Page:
1. The 185th General Court of The Commonwealth of Massachusetts Chapter 58 of the Acts of 2006. An Act Providing Access to Affordable, Quality, Accountable Health Care.
  2. “Health Care Reform: An Overview”. Massachusetts Commonwealth Connector
  3. Lee, C. Massachusetts Begins Universal Health Care. The Washington Post. 2007
  4. Bodenheimer, Thomas S. , Grumbach, Kevin. Understanding Health Policy. 2001.
  5. Families USA. Massachusetts Health Reform of 2006 PDF. August 2007
  6. Preboth, Monica. Breaking Cultural Barriers in Health Care. American Family Physician,
  7. Flores, G. Language Barriers to Health Care in the United States. New England Journal of Medicine. 2006;355;229-231.
  8. Altman, S., Doonan, M. Can Massachusetts Lead the Way in Health Care Reform? New England Journal of Medicine. 2006;354:2093-2095 M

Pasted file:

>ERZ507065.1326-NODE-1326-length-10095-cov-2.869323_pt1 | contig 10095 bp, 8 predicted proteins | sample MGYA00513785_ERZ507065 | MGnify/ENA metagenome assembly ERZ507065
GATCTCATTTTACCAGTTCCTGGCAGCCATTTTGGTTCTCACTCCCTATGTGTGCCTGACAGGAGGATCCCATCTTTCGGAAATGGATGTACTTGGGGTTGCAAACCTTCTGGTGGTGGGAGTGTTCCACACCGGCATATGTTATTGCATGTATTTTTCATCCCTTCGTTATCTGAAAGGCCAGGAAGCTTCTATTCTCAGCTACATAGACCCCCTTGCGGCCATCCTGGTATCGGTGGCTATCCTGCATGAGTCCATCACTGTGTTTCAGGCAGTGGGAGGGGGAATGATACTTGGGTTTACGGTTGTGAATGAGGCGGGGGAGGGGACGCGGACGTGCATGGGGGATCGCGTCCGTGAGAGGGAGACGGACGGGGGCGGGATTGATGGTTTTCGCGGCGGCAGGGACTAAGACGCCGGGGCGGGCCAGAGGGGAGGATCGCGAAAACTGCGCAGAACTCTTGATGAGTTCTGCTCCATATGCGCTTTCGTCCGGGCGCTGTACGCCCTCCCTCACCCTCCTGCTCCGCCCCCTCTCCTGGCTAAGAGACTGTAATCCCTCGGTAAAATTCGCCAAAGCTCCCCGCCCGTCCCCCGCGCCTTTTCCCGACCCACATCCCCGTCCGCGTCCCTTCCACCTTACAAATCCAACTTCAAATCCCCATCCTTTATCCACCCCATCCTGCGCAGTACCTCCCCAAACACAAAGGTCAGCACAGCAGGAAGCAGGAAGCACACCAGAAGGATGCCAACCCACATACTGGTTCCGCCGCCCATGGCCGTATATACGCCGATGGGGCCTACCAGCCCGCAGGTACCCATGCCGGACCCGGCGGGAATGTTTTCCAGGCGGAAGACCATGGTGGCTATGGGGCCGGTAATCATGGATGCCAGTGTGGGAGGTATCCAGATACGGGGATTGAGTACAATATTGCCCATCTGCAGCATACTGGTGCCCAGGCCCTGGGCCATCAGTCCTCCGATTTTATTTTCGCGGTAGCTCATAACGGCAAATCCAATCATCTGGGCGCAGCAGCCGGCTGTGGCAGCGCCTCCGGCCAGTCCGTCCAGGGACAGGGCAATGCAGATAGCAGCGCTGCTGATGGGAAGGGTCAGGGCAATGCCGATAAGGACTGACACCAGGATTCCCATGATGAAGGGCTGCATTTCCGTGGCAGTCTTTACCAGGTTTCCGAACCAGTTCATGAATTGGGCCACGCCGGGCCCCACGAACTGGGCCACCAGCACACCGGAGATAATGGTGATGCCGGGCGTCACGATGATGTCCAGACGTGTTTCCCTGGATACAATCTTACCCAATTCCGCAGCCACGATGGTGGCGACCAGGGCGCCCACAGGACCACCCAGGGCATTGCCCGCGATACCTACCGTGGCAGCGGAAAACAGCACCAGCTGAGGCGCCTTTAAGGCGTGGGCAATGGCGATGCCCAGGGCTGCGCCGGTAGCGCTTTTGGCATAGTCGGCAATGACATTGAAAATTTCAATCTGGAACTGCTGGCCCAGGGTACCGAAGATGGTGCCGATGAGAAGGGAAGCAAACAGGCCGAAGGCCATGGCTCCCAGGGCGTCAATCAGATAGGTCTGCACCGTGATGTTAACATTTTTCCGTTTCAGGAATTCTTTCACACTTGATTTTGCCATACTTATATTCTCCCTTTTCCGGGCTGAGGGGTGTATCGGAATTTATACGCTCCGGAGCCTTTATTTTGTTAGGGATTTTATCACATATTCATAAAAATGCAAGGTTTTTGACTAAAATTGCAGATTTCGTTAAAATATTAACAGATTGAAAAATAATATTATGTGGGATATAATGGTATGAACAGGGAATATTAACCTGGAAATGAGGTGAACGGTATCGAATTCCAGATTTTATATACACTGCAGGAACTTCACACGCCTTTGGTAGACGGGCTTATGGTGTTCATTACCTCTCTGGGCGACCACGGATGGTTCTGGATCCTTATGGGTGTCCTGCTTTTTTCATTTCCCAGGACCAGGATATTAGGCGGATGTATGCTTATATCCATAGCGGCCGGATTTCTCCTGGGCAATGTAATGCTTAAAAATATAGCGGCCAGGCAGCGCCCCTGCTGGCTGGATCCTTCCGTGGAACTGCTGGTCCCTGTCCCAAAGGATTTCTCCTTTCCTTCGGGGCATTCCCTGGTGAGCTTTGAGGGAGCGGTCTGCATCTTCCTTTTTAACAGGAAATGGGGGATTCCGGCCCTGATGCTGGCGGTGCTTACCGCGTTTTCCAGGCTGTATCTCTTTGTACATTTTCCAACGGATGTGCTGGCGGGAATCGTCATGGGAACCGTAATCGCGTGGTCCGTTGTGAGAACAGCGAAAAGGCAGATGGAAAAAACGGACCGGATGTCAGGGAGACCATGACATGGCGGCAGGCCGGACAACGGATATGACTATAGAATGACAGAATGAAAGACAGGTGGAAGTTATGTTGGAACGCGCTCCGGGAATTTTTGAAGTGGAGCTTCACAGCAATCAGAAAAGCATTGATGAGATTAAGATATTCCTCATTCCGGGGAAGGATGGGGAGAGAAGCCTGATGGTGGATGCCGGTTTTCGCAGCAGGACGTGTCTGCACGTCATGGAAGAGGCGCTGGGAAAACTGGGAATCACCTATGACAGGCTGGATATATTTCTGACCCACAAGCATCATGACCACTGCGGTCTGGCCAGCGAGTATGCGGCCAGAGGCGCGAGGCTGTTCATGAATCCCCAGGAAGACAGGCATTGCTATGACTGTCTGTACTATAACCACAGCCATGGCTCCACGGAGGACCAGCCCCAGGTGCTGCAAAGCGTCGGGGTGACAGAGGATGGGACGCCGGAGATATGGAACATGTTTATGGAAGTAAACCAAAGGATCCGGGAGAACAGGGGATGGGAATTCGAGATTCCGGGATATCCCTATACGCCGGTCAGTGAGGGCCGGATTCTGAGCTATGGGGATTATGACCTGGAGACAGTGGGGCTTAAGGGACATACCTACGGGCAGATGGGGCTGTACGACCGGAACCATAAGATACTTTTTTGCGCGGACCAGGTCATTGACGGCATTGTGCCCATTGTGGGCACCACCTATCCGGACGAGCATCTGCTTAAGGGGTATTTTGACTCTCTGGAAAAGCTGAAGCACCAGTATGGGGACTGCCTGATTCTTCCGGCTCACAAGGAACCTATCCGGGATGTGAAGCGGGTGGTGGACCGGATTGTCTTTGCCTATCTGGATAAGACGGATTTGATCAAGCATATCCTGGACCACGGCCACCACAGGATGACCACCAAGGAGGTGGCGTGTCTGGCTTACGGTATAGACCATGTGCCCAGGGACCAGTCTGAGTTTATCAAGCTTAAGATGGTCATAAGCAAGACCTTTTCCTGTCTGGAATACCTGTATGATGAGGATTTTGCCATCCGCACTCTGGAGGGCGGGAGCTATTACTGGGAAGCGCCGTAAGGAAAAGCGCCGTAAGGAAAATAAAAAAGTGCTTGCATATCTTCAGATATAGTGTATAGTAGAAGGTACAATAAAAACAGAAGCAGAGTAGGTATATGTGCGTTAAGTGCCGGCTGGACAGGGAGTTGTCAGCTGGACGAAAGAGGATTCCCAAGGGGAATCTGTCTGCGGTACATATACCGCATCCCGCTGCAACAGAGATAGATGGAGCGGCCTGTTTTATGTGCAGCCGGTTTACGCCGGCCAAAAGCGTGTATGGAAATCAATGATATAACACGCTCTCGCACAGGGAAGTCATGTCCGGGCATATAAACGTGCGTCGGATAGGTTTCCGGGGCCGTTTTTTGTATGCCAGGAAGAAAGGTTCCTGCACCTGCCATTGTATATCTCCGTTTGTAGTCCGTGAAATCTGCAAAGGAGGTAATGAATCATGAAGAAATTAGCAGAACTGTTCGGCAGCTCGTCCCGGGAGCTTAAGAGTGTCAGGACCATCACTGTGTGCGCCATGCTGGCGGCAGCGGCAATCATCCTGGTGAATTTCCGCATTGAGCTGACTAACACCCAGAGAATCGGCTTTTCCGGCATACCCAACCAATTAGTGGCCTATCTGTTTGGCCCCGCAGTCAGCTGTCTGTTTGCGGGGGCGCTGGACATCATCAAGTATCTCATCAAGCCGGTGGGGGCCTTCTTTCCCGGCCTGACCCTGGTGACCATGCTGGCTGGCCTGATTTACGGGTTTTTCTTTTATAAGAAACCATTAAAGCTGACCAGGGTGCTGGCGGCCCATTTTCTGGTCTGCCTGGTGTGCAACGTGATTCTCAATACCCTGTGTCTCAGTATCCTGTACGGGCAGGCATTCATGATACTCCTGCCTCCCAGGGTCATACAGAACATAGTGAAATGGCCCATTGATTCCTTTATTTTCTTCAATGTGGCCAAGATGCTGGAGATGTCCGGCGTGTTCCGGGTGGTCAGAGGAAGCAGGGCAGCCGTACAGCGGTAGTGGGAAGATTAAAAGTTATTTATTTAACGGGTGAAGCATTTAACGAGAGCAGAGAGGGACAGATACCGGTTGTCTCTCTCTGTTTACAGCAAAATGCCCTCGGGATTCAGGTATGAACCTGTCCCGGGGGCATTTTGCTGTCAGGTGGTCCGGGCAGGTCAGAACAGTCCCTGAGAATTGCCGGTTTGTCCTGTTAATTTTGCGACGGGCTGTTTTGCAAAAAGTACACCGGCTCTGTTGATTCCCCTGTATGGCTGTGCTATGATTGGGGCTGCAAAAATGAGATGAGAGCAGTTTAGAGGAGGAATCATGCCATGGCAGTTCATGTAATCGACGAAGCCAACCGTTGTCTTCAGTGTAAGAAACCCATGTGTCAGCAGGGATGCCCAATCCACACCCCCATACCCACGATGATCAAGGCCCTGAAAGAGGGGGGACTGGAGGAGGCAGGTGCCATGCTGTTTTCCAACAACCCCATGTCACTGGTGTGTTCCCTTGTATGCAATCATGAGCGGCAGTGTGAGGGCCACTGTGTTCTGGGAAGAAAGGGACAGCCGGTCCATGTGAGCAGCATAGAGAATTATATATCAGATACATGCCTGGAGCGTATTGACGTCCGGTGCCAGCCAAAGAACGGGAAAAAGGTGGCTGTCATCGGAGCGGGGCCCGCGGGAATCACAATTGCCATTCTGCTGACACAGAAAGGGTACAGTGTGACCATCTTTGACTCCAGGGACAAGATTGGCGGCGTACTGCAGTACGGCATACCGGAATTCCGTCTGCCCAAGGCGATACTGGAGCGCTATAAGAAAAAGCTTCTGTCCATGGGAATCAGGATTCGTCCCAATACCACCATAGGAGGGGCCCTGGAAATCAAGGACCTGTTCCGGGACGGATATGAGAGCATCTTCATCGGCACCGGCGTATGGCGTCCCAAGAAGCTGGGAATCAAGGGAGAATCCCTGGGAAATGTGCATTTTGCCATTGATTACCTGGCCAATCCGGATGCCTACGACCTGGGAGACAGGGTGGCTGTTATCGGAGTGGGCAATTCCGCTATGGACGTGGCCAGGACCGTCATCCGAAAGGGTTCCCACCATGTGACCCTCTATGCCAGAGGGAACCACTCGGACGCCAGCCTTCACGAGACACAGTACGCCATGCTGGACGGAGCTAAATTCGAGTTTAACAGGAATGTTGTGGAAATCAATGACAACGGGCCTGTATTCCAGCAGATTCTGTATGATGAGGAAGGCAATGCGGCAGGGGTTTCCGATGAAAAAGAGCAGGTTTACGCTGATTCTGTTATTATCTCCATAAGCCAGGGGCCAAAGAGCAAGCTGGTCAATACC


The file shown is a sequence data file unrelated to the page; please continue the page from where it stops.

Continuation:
9. Freeman, E. It’s Not How You’re Covered…It’s How You’re Treated. CommonHealth, 2007.
  10. Chin R, Benne KD. General strategies for effective change in human systems. In Bennis W et al. (eds.): The Planning of Change (3rd edition), pp. 22-45. New York: Holt, Rinehart and Winston, 1976.
  11. McDonough, J. The Individual Mandate is about to get serious. CommonHealth, 2007.
  12. Abelson, R. Mandatory Coverage Is Easier Said Than Done. New York Times. 2007
  13. Controlling Health Care Cost. New England Journal of Medicine .Volume 351:1591-1593 October 14, 2004
  14. Lawmakers Say Employer Mandate Key To Massachusetts Health Reform Law

  1. A cure for spiraling healthcare costs .By Stuart H. Altman | January 2, 2007
  2. Kitzhaber, J Health care system lacks accountability. October 7, 2005. Seattle Post-Intelligencer
  3. Hurst, J. When will we just say no to big health care. Commonhealth. 2007
  4. Constitution of the World Health Organization.. Basic Documents, Forty-fifth edition, Supplement, October 2006